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Thailand Passes Bill to Legalize Same-Sex Marriage

(Bloomberg) -- Thailand’s lawmakers passed a legislation to recognize same-sex marriage, paving the way for the country to become the first in Southeast Asia to guarantee marriage rights for gay and lesbian couples.

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The 500-member House of Representatives voted to pass the so-called “marriage equality” bill, technically an amendment to the Civil and Commercial Code, in a final reading on Wednesday. As many as 400 lawmakers backed the legislation, while 10 opposed it and five members either abstained or didn’t vote, after more than three hours of debate.

The bill now heads to the upper-house Senate, which is set to review it on April 2. It will then be endorsed by the King and published in the Royal Gazette. The amendments will take effect 120 days later.

When the changes come into force, Thailand will recognize marriage registrations of same-sex partners aged 18 and above, along with their rights to inheritance, tax allowances and child adoption, among others. Prime Minister Srettha Thavisin’s administration has made it a signature issue, and advocates say it would also burnish Thailand’s reputation as an LGBTQ-friendly tourist destination.

“This will not take away any rights from men and women, and will instead extend the rights to LGBTQ groups,” said Danuphorn Punnakanta, head of a panel of lawmakers that steered the bill. “We seek to return to them the rights that they have lost.”

READ: How Thailand Is Making Waves on Gay Rights, Legal Pot: QuickTake

The landmark legislation seeks to formally change the composition of a marriage from “a man and a woman” to “two individuals,” and change the official legal status from “husband and wife” to “married couple.” The move goes further than attempts by previous Thai administrations, which sought to grant equal rights for same-sex couples by formalizing civil partnerships but stopped short of recognizing their marriage.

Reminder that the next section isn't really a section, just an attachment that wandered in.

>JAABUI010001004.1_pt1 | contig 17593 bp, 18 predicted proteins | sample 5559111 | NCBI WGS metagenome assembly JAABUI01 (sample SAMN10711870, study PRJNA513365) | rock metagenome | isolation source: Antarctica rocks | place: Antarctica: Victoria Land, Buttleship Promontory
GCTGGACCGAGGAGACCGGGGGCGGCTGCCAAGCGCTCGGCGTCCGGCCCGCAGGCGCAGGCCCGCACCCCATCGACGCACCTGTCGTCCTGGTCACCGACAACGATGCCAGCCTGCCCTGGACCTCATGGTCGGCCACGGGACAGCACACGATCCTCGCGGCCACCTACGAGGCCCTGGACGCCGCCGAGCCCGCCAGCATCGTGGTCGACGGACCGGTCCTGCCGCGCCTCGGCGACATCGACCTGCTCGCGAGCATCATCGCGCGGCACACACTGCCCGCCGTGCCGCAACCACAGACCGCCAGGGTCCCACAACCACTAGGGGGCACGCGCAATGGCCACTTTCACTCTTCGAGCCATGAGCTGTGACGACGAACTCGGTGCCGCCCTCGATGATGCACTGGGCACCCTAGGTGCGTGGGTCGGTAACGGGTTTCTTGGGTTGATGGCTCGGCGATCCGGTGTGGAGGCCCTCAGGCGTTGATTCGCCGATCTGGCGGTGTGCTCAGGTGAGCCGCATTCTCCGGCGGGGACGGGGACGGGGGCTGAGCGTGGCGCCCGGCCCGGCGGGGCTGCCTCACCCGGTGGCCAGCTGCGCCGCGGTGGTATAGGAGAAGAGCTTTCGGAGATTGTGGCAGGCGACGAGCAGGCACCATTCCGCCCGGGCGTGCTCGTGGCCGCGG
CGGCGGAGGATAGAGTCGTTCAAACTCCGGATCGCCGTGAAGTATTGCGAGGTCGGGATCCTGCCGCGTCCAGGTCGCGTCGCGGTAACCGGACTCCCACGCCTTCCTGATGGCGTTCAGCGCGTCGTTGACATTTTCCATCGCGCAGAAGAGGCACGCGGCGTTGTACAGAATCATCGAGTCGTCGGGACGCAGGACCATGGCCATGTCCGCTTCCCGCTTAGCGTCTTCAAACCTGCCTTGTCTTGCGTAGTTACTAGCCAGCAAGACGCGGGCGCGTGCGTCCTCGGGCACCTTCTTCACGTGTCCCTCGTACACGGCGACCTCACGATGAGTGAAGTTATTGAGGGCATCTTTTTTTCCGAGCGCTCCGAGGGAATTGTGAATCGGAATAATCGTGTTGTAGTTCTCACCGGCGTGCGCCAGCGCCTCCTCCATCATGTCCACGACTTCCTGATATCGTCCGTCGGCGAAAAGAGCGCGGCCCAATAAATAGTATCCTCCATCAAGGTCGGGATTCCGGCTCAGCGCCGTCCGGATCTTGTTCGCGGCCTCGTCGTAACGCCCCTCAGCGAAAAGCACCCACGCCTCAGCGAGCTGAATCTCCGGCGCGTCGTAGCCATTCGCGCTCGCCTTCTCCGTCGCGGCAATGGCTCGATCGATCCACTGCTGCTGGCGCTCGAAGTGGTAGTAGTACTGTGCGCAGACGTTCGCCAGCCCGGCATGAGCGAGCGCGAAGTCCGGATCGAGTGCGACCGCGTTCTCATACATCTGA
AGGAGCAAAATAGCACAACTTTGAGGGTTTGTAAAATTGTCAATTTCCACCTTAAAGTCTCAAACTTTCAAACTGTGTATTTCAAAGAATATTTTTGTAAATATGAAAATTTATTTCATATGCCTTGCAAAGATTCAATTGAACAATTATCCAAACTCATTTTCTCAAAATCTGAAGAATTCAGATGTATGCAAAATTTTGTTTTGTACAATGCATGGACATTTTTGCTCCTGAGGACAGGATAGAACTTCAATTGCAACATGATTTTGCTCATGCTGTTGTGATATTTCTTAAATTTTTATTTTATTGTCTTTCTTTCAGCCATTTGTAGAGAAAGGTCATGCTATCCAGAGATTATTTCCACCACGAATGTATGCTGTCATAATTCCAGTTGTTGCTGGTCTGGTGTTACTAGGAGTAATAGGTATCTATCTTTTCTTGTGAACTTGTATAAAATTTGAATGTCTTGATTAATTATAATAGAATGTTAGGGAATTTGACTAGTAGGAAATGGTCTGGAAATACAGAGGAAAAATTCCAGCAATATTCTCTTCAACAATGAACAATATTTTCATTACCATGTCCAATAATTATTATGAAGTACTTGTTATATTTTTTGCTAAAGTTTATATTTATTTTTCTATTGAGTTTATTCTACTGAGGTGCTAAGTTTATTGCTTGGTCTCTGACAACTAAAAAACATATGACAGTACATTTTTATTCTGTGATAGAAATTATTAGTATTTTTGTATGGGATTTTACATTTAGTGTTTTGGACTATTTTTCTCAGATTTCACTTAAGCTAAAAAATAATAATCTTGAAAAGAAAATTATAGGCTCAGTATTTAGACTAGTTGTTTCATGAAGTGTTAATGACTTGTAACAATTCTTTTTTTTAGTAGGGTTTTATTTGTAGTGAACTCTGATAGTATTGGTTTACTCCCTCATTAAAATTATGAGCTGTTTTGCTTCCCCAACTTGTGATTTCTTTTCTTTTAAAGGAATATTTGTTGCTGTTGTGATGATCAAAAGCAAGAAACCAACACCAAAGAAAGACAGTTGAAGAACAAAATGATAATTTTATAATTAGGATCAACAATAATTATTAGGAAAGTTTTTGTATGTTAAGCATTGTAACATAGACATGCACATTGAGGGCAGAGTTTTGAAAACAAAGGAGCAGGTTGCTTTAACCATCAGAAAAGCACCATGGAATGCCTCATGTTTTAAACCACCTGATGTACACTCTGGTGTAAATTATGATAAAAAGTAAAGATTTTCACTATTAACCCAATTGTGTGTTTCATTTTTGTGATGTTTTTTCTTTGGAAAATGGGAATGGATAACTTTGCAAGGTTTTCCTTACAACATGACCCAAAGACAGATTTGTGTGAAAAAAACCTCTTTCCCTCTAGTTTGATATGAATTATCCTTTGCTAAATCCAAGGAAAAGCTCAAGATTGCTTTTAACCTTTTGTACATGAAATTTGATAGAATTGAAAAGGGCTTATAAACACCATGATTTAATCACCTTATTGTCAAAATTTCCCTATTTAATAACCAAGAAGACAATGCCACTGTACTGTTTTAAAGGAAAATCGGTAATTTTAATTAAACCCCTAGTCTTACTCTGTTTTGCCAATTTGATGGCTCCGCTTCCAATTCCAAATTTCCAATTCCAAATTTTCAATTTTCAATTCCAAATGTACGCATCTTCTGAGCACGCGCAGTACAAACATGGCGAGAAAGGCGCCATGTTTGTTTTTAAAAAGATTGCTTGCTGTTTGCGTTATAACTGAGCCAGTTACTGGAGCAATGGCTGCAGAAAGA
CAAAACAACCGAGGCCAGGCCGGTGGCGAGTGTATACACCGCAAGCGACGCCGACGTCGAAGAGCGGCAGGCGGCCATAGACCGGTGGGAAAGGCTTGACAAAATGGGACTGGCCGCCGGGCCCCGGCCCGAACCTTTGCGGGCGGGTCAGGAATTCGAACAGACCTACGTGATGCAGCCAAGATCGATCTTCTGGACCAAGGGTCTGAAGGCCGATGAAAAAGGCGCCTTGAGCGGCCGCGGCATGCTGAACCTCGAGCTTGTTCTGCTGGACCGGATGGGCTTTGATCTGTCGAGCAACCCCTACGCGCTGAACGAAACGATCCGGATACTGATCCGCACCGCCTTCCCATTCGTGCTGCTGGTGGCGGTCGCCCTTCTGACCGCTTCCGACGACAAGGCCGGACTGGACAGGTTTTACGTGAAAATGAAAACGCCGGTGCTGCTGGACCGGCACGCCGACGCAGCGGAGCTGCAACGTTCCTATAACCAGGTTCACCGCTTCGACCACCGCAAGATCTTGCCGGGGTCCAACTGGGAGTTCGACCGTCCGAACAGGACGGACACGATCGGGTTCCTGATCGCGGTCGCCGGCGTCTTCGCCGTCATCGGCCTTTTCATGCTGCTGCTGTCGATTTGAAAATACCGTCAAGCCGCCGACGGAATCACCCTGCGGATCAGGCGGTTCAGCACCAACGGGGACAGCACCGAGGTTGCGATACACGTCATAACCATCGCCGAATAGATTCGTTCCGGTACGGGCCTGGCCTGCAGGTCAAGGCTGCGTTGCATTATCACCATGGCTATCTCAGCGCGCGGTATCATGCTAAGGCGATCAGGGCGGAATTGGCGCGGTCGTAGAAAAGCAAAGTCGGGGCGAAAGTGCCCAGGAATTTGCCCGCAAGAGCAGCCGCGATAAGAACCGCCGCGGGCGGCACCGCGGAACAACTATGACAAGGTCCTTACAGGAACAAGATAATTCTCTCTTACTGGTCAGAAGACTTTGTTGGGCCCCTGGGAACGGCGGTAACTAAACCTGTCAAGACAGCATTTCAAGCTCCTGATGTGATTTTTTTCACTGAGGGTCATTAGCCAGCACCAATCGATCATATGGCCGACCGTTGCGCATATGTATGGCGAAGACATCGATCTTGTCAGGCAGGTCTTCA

Thailand will become the third place in Asia to recognize same-sex marriage, after Taiwan and Nepal, and rank among some 40 countries around the world to guarantee equal marital rights.

Recent efforts elsewhere in the region have had mixed results. Hong Kong has yet to comply with a 2023 court order to establish laws recognizing same-sex partnerships, and India’s Supreme Court refused to legalize same-sex marriage, saying it’s an issue for parliament to consider.

LGBTQ activists in Thailand have fought for over a decade for the same rights to marry as heterosexual couples. Although Thai laws have protected LGBTQ people from most kinds of discrimination since 2015, attempts to formalize marriage rights had stalled.

In 2021, the Constitutional Court upheld the law recognizing marriage as exclusively between a man and a woman. Last year, a bill to recognize same-sex civil partnerships failed to clear parliament ahead of elections.

Tourism Boost

Legalizing same-sex marriage could also have positive impact on tourism, which contributes about 12% to the nation’s $500 billion economy. In 2019, before the pandemic froze international tourism, LGBTQ travel to Thailand generated about $6.5 billion, or 1.2% of gross domestic product, according to industry consultant LGBT Capital.

Formal recognition could boost the reputation of a place already considered one of Asia’s best for LGBTQ visitors, allowing it to benefit from the “pink economy,” said Wittaya Luangsasipong, managing director of Siam Pride, an LGBTQ-friendly travel agency in Bangkok.

“It will become a selling point for Thailand and raise our strength in the global stage,” Wittaya said. “It will create a relaxed and safe atmosphere and attract more and more LGBTQ visitors. We could also see more weddings by LGBTQ couples, which could generate income across industries and local communities.”

Many same-sex couples will also consider moving back or relocating to Thailand for work, he said.

Srettha’s government has vowed to push ahead with more progressive laws, including legislations to recognize gender identity and legalize prostitution. The health ministry has also proposed legalizing commercial surrogacy to allow LGBTQ couples to adopt children. Thailand is seeking to host the WorldPride events in Bangkok in 2028.

“The marriage equality bill is just the first step. There are many more to come,” said Danuphorn of the ruling Pheu Thai Party. A gender identity bill will likely be proposed in the next sitting of the parliament that will begin in July, he said.

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